The Indian economy is adversely effected by damaged human and animal health, reduced crop yields, droughts, increased pest and disease pressure and soil degradation. Heat waves also lower production of animal fodder and reduce animal productivity, raise milk prices and hurt power grids. Similarly, poultry and fishery are also affected by deteriorating air quality and rising climate change. Such aspects necessitate effective measures to combat heatwaves and their consequences.

RBI’ Assessment- Macroeconomic Impact and on different regions

According to the RBI’s latest Report of the Department of Economic and Policy Research (DEPR), climate change stemming from rising temperature and transforming patterns of monsoon rainfall in India could cost the Indian economy 2.8% of its GDP and depress the living standards of nearly half of its population by 2050. The Report’s scary findings highlighted that India witnessed a record heatwave that greatly affected workers, labour migrants, low-income household. Similarly, a recent report of Climate Transparency brought out that India suffered an income loss of 5.4% of Gross Domestic Product (GDP), the highest among the G20 nations in 2021.

Impact of Heatwave

A basic cause of heatwave in India is global warming, which leads to long-term increase in Earth’s average temperature due to human activities, viz., burning fossil fuels, deforestation, and industrial activities. Heat wave affected vast regions of the country, including Bihar, Jharkhand, Gangetic West Bengal, Odisha, Punjab, Haryana, Chandigarh & Delhi, Rajasthan, Maharashtra, West Madhya Pradesh, and Gujarat.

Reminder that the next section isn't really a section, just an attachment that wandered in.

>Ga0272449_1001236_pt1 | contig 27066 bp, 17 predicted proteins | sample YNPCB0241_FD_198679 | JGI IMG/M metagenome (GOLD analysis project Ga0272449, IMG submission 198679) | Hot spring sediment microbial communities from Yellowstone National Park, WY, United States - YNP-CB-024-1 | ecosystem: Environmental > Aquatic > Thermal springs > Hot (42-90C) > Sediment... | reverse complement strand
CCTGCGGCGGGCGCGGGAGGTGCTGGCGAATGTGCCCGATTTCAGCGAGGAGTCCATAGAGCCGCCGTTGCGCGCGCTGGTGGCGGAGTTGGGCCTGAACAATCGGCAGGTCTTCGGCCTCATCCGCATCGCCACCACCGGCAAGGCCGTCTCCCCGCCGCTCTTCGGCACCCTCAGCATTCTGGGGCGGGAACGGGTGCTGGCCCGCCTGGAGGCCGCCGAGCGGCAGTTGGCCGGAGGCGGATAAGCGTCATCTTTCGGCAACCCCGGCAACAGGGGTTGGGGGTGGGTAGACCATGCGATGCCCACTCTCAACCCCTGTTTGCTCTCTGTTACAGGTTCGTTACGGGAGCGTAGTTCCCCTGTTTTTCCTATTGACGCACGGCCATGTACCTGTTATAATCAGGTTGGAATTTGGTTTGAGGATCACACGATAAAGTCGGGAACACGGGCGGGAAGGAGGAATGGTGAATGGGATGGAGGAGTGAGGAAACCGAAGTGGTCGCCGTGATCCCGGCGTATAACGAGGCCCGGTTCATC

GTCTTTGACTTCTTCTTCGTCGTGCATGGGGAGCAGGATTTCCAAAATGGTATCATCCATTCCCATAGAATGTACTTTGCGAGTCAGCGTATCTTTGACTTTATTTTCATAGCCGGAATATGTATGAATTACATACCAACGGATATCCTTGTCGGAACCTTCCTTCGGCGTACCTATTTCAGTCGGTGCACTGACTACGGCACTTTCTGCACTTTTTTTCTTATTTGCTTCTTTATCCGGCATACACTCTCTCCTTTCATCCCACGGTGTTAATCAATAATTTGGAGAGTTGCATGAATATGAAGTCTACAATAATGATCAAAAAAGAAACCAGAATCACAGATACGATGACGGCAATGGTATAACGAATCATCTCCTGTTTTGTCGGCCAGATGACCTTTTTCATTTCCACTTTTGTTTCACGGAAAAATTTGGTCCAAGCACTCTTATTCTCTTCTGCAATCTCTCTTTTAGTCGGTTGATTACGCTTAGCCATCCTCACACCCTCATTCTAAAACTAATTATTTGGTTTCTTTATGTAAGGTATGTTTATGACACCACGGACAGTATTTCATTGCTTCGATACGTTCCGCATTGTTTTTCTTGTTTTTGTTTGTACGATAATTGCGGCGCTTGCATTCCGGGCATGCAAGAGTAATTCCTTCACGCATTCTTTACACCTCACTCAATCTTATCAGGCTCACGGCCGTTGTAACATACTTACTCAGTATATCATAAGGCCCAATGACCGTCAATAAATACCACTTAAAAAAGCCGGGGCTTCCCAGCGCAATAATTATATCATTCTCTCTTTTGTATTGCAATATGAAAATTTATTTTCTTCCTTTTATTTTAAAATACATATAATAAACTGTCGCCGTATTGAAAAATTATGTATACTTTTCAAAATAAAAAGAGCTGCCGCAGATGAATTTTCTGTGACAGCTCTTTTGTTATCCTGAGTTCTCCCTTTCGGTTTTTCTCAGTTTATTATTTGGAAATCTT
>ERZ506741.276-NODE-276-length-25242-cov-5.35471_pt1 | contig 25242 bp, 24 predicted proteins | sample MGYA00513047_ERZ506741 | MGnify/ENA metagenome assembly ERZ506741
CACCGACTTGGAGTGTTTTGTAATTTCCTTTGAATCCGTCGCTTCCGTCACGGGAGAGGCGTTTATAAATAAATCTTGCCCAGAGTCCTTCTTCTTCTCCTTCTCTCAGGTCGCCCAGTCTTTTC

India’s Heat Action Plans (HAPs)- Pathway to the Future

India’s Heat Action Plans (HAPs) have not been fully effective because of differential implementation and impact across regions and sectors. This is contextually significant because a March 2023 assessment of current HAPs in India starkly reveals a lack of consideration for local context, inadequate funding, and poor targeting of vulnerable groups. Accordingly, the roadmap ahead must prepare hospitals for all eventualities, closer coordination to access to hydration and cool places, suitable housing, well-conceived heat plans, scientific forecasts, prevention of extensive misery and mid-course correction, wherever needed. Difficult but doable.


Vipin Malik, Chairman, Infomerics Ratings, served on Boards of Reserve Bank of India and Bharatiya Reserve Bank Note Mudran Private Limited, Canara Bank, J&K Bank, etc. Author of several well-received books and several articles. He appears often on television debates on economy issues.


Dr. Manoranjan Sharma is Chief Economist, Infomerics, India. With a brilliant academic record, he has over 250 publications and six books. His views have been cited in the Associated Press, New York; Dow Jones, New York; International Herald Tribune, New York; Wall Street Journal, New York.